Selecting the correct density of graduated ND filter to use
Choosing the correct graduated neutral density filter will depend on a couple of major things – the amount of difference in light (measured in stops) between different parts of the scene, and environmental factors like whether there is a flat, uninterrupted horizon line or elements like mountains, trees or buildings above the horizon. Where the sun or other bright parts of the scene are positioned will impact on the selection of ND filter as well.
To make a decision about what density of graduated ND to use (eg. 3 stop or 4 stop) a meter reading of both the sky and foreground will need to be done. To do so you will need to –
- Set your camera up on a tripod and ensure your camera is in Manual mode. To take a meter reading of the foreground in your scene get your shutter speed, ISO and aperture correct, and ensure the foreground it is being exposed at 0 EV. This is best done in Evaluative or Centre Weighted metering modes.
- By either moving your metering area using the camera controls, or tilting your camera upwards towards the sky and not moving your metering point (or in whichever direction the brighter parts of the scene are), take note of the meter reading and the variation of stops of light within this part of the scene. Do not change the camera settings that were set to meter correctly for the foreground. The difference in exposure level will be measured in variations of +/- 1EV (or even +/- 1/3EV) on most cameras.
- The difference in EV levels (or stops of light) will be the requirement when choosing what strength of grad filter to use. The aim is to get the foreground and sky within 1 stop of light difference of each other. So if the sky is 3 stops brighter than the foreground, either a 2 stop or 3 stop graduated ND will be required to help balance the exposure of the brighter part of the scene.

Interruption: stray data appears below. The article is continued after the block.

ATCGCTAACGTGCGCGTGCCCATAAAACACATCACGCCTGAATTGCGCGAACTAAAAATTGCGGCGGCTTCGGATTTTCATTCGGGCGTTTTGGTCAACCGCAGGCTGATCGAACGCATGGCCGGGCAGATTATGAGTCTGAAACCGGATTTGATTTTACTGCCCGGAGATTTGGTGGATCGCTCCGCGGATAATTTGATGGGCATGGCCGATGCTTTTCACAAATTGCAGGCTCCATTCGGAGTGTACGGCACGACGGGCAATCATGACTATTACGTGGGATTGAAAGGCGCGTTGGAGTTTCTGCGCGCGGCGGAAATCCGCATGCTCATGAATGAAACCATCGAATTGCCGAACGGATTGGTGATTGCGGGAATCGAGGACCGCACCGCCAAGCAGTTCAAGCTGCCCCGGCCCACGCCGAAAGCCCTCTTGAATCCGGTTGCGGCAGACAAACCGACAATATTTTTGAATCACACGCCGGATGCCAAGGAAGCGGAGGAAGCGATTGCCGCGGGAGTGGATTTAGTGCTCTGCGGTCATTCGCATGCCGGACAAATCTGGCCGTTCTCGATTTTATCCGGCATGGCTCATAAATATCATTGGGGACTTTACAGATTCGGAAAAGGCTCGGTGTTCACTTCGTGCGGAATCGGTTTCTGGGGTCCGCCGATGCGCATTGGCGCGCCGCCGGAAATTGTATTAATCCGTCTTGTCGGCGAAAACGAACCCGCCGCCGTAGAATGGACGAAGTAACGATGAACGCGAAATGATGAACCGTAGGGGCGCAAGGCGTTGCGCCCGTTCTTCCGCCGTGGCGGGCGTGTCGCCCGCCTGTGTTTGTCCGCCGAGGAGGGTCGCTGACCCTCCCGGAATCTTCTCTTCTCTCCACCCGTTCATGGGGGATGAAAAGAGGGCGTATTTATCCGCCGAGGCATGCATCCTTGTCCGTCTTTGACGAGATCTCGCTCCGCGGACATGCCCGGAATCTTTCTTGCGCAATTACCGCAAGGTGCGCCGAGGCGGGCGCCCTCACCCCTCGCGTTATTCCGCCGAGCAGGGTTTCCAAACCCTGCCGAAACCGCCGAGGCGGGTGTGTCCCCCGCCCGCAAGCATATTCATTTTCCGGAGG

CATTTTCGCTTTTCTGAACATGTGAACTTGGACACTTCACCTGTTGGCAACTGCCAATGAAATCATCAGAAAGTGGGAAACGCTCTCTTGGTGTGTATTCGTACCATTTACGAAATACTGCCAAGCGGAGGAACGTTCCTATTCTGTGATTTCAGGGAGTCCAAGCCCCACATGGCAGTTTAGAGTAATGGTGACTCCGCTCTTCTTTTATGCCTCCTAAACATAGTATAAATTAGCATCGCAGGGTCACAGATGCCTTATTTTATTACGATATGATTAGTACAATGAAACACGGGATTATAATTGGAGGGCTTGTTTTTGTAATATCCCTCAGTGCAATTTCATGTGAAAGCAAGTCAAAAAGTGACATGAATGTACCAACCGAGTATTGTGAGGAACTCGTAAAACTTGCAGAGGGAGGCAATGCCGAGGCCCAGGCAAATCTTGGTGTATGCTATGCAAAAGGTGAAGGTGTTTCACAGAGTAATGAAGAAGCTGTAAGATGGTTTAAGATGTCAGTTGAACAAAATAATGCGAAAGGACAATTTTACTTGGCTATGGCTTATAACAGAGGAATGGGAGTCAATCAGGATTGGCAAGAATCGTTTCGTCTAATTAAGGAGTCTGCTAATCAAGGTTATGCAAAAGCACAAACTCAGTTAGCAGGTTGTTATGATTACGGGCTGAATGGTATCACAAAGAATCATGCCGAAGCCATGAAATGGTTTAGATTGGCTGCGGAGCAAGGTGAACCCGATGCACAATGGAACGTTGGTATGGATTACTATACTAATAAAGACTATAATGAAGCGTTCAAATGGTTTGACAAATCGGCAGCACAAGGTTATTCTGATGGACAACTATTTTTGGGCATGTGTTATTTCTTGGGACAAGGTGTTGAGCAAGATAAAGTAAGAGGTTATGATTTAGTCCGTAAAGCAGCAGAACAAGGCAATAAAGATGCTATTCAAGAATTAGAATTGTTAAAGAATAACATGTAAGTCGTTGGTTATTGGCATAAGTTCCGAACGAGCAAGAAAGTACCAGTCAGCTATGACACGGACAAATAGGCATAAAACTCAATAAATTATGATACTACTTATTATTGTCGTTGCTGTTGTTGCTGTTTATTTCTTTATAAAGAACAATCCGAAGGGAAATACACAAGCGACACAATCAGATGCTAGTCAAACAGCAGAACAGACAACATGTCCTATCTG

|ND||Optical Density||F-stop Reduction||Transmittance %|
When to use a soft graduated neutral density filter
A soft graduated neutral density filter offers a smooth transition gradually changing from dark at the top of the filter, to light in the middle of the filter and clear in the bottom half. The darker part of the transition gently “fades” into the lightest part with no noticeable dark lines in the horizon area being introduced from the filter in an image that has been exposed correctly. These are best used when there is not such a noticeable difference between the dark and light areas of the scene, and when there are things such as buildings, mountains, bridges or any similar elements above the noticeable horizon line. The gradual transition should allow for these elements to still be exposed correctly if the filter lines up with them.
When to use a medium graduated neutral density filter